Friday, 3 April 2009

Official notification

Official Notification

As of 17th of February 2009, we received a request from Sage (UK) Limited to cease offering our SageDataObjects software without their consent. We have since stopped offering the SageDataObjects software component for sale.

As of the 5th of November 2011, we have also stopped offering our "Line 50" application for mobile phones. 

Sunday, 1 February 2009

C#4, Dynamic Types and Sage

I was reading an article in this month's VSJ, and I was interested to read about C# 4.0's new Dynamic type. This type is C#'s answer to the weakly typed objects of languages like Basic, PHP, etc., This gives some advantages when dealing with .NET interfaces that lay above COM infrastructures, especially the Sage Data Objects library.

Therefore, with dynamics, code such as

SageDataObject50.InvoicePost InvPost;

InvPost = (SageDataObject50.InvoicePost)ws50.CreateObject("InvoicePost");

can become:

dynamic dInvoicePost = ws50.CreateObject("InvoicePost");

The cast to InvoicePost will be done at runtime, and the code will still compile, even if you don't know what the return object of this particular CreateObject method can be cast to.

The downside to this, as in every weakly typed language, is that many errors will not be spotted until runtime, and you may need to go through a process of trial-and-error to see what methods are available on a particular dynamic type.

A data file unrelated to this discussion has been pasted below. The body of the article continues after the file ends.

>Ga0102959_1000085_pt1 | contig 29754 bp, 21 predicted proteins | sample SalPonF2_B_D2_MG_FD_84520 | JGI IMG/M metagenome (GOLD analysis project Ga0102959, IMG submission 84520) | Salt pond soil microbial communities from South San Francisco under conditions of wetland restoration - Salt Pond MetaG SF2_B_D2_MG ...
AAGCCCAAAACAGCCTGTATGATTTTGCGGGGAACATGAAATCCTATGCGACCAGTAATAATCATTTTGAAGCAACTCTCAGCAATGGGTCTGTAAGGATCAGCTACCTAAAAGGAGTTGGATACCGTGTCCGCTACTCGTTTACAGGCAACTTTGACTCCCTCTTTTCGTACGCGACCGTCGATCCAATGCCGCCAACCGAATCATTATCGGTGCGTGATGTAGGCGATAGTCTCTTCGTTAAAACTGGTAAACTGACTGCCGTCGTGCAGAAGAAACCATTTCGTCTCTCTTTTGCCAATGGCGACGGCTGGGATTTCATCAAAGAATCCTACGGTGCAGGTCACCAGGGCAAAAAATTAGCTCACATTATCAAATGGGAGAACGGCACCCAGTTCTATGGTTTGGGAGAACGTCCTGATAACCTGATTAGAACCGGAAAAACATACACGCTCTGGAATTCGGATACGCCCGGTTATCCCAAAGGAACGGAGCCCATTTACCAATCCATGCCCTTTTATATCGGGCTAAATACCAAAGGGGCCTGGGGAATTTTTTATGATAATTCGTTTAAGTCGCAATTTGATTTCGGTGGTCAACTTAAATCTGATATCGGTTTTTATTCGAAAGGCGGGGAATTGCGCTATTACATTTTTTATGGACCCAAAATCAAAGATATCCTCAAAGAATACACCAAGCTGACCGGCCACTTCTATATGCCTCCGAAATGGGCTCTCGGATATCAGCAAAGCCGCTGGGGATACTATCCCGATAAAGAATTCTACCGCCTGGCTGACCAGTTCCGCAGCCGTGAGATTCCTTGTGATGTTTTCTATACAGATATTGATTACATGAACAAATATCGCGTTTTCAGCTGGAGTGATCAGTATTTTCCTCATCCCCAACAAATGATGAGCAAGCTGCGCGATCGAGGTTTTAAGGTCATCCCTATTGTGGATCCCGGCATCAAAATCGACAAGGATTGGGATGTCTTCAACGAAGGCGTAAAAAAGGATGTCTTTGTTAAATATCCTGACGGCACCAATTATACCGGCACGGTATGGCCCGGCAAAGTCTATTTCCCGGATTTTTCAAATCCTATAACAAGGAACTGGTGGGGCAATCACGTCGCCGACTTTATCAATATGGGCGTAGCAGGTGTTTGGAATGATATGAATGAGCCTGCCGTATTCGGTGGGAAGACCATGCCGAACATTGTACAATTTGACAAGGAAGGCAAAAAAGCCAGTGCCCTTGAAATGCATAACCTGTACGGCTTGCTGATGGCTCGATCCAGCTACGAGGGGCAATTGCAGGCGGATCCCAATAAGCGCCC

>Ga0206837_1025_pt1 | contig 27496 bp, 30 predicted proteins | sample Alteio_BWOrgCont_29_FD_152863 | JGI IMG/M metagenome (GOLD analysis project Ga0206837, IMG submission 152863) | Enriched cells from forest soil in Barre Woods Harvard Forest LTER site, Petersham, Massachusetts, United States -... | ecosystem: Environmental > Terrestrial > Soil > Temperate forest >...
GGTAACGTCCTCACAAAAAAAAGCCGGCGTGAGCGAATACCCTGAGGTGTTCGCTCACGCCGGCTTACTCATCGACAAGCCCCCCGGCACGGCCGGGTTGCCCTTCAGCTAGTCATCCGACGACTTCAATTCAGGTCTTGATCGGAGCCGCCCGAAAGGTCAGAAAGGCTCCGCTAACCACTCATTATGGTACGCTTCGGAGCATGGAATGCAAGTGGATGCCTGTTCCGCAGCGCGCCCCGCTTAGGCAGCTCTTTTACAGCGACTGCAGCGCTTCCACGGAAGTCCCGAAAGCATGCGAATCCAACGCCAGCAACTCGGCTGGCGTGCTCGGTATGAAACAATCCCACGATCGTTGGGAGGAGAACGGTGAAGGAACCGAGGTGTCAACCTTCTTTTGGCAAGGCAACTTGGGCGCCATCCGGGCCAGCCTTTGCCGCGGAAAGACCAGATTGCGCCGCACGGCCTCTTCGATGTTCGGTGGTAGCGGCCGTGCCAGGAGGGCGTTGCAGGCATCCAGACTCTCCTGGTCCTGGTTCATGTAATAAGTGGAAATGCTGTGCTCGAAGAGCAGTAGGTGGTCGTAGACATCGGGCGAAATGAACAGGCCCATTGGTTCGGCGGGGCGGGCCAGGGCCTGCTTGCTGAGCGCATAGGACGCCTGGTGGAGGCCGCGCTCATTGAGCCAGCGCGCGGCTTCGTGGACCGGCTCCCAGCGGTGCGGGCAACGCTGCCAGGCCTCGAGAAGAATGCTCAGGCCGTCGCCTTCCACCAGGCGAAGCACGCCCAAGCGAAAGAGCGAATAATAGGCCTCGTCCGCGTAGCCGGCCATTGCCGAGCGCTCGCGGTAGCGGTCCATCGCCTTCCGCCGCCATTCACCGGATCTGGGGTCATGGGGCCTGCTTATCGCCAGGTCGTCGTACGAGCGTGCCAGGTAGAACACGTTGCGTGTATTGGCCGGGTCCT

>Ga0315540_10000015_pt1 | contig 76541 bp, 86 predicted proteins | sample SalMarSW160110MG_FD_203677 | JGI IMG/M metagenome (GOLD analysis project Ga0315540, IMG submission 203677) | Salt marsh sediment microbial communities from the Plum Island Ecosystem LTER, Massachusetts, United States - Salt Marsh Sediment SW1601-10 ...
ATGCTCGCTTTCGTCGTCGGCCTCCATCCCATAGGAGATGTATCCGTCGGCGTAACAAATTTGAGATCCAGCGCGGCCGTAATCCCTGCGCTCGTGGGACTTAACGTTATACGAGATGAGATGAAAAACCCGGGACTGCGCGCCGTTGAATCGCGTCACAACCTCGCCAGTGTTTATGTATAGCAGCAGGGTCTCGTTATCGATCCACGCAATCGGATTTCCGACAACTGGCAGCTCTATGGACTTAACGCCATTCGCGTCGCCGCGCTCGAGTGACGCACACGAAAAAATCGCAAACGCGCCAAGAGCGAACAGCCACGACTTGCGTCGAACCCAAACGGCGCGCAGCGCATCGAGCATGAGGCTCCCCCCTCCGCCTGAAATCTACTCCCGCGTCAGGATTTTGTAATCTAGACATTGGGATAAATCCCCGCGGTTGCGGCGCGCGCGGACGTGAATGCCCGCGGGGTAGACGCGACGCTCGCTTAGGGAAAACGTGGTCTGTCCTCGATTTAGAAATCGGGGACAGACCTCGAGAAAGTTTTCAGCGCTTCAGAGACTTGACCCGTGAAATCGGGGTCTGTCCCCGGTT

According to VSJ this method for invoking COM objects should actually be more efficient, and certainly more elegant than using reflection.

Hopefully, I should be able to find a CTP download of C#4 to put together a code example.

Saturday, 24 January 2009

Using COM reflection

I read with interest this month's MSDN magazine article on COM reflection. The article provides an example of using reflection to uncover hidden properties and methods of the Speech library, and also explains how the elusive System.__ComObject can give up its goodies, so to speak.

It works fine on the sample Speech API DLL on the site, however, it isn't so hot when it comes to Sage. I tried plugging in some common CLSID's from Sage's inner workings, but it gave up no further information. I then tried passing a System.__ComObject to it, with the following code;

Dim oUnknown As Object = o.GetCompanies("C:\Program Files\Sage\Accounts")

However, it crashed out when IDispatch::GetTypeInfoCount returned 0. According to MSDN reference this is done to prevent run-time inspection of the DLL, perhaps for security purposes.

So, I guess this is a bit of an anti-pattern when it comes to Sage development, but I hope that this research saves another developer some time when it comes to trying to figure out the million dollar question 'what do I cast this object to now?'